• Think creatively about investments and funding and use multiple approaches to address different needs. Primary care practices in historically marginalized and under-resourced communities need more investments and support to move toward and succeed within flexible, equitable payment models that are value-based. Using small-area deprivation measures — measures based on health in neighborhoods such as the Area Deprivation Index (ADI) or the Social Deprivation Index — in addition to patient-specific characteristics, social needs, and health conditions already included in risk adjustment, policymakers and payers can increase payments and investments for practices that serve patients and communities that face higher levels of health and social inequities. Practices also need investments and support to connect effectively with community-based organizations that can help address patients’ health-related social needs such as housing instability, food insecurity, and transportation. In addition, investments in health workforce development are critical so that practices can hire primary care team members from the local community and provide meaningful career advancement opportunities.
  • Make all partners accountable for progress, not just primary care practices. Prioritizing equity in primary care is an “all hands-on deck” activity that will require stronger governance and accountability mechanisms that encourage participation and oversight from patients (including people with lived experience dealing with health and social inequities), communities and community-based organizations, practices, public health systems, payers, policymakers, and others. This means that all parties – not just primary care practices – are aligned and accountable for advancing primary care’s essential role in advancing health equity. Massachusetts Health Quality Partners led the way earlier this year by publishing a dashboard of primary care metrics to drive policy initiatives and target resources in the state; other states should follow suit.

Applying These Principles

To forge a path toward health equity, innovative primary care policies and investments are needed in communities across the nation, and a one-size-fits-all approach will not suffice. Strengthening primary care in a way that assures equity for patients, communities, and health care workers will require a radical reorientation of payment and policy.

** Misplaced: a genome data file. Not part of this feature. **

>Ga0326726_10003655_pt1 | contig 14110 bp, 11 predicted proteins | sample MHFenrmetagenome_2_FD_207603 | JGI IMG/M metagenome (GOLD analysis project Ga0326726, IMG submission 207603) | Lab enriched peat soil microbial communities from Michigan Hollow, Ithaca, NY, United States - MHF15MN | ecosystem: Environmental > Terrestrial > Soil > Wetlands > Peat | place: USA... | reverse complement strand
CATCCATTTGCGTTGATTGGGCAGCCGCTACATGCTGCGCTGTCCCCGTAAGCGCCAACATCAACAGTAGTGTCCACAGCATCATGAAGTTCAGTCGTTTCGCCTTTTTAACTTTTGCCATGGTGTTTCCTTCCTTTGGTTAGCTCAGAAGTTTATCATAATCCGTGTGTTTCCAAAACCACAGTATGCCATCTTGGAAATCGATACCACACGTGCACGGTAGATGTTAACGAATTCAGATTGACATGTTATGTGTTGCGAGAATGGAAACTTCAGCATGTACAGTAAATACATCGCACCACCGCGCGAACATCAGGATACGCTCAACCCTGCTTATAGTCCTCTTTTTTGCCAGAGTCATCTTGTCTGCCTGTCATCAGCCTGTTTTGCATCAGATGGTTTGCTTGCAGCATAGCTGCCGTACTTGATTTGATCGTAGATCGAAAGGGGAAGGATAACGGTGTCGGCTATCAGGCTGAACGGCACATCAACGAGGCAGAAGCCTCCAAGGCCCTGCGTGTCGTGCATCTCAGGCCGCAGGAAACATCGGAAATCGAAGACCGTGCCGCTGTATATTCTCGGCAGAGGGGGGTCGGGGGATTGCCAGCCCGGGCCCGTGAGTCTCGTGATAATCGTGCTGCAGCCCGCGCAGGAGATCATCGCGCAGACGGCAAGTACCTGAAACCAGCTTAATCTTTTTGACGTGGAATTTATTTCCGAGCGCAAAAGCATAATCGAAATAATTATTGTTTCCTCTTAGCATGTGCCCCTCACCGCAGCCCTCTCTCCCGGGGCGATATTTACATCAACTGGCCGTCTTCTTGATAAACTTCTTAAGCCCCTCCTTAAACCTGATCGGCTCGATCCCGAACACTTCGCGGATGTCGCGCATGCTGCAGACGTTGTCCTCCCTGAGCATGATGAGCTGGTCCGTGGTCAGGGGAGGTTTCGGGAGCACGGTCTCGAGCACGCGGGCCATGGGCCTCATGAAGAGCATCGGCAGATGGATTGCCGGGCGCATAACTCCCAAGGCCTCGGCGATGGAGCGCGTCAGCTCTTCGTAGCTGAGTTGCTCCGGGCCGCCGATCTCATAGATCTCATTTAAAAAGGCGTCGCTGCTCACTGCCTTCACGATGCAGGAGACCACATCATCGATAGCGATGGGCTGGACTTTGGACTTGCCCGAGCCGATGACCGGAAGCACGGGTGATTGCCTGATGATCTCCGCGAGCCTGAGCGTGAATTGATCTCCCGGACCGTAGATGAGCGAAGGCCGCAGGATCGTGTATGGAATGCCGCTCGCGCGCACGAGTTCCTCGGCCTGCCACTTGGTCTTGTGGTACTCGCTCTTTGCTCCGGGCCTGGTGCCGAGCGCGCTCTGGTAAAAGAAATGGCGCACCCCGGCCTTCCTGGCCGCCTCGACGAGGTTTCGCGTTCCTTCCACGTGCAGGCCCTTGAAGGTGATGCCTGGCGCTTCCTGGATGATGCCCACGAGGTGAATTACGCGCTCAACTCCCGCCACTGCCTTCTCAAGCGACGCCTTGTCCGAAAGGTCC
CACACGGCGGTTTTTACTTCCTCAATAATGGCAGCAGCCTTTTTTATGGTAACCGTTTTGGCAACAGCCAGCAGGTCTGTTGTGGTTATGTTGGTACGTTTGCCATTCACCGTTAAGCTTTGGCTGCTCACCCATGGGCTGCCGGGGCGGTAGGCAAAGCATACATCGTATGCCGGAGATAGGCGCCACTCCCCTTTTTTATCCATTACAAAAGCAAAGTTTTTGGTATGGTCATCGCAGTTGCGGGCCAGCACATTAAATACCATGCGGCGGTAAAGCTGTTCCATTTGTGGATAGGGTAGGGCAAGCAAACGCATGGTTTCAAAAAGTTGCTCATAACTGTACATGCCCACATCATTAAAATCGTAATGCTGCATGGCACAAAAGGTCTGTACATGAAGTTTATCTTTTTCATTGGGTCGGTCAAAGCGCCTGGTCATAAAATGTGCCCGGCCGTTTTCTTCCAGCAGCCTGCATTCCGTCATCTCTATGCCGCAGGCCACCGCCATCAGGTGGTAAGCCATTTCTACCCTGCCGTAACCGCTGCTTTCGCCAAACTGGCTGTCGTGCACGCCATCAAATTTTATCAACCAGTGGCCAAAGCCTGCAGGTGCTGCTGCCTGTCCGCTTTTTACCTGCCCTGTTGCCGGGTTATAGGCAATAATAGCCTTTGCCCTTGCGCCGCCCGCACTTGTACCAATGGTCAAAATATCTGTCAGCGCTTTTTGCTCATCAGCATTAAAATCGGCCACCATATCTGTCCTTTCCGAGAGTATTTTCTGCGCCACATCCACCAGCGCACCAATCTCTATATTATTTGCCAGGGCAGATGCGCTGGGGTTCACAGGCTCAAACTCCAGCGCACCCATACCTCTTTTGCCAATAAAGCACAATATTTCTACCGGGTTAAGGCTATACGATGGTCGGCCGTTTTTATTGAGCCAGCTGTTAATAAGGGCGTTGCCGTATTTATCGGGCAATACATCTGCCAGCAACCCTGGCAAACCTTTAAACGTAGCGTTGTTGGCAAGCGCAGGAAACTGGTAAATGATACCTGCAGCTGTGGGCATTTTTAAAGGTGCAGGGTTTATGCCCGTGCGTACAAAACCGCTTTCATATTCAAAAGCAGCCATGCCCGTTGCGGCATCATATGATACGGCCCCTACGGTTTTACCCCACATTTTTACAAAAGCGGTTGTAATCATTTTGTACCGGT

We encourage decision-makers to use new policy levers, or use old levers in new ways, asking these questions:

  • Could tax policy be used to provide relief for struggling independent practices, or provide incentives for practices and health systems to partner with community-based organizations to address health inequities?
  • What types of new partnerships are possible across levels of government, including municipalities, counties, states, and the federal government?
  • Can we leverage public funds and regulations (e.g., through state Medicaid agencies) to align primary care capacity, systems, and improvement efforts with broader place-based public health and community-led efforts to advance population health and health equity?

In addition, infrastructure investments can take many different forms. Two possibilities to consider are:

  • Funding a federal primary care extension service – primary care extension agents can facilitate community engagement with primary care and public health and collaborate with primary care practices (of all types) in needs assessment, service improvement, and accountability
  • Funding Community-Based Organization Networks, hubs that can support contracting between community organizations and healthcare providers

As a common good, primary care should be promoted, protected, and monitored by responsible public policy and supported by private-sector action. Progress is possible. And the time is now.

This article was first published by the Milbank Memorial Fund and is reprinted with permission.

Jessica Brandi Lifland

Jessica Brandi Lifland is a freelance photographer, instructor of journalism at City College of San Francisco, and mother. Her work with publications and nonprofits such as Operation Smile, Tostan, and the California Health Care Foundation has taken her all over the world, including West Africa, the Middle East, Kosovo, Burma, Haiti, and South America. Read More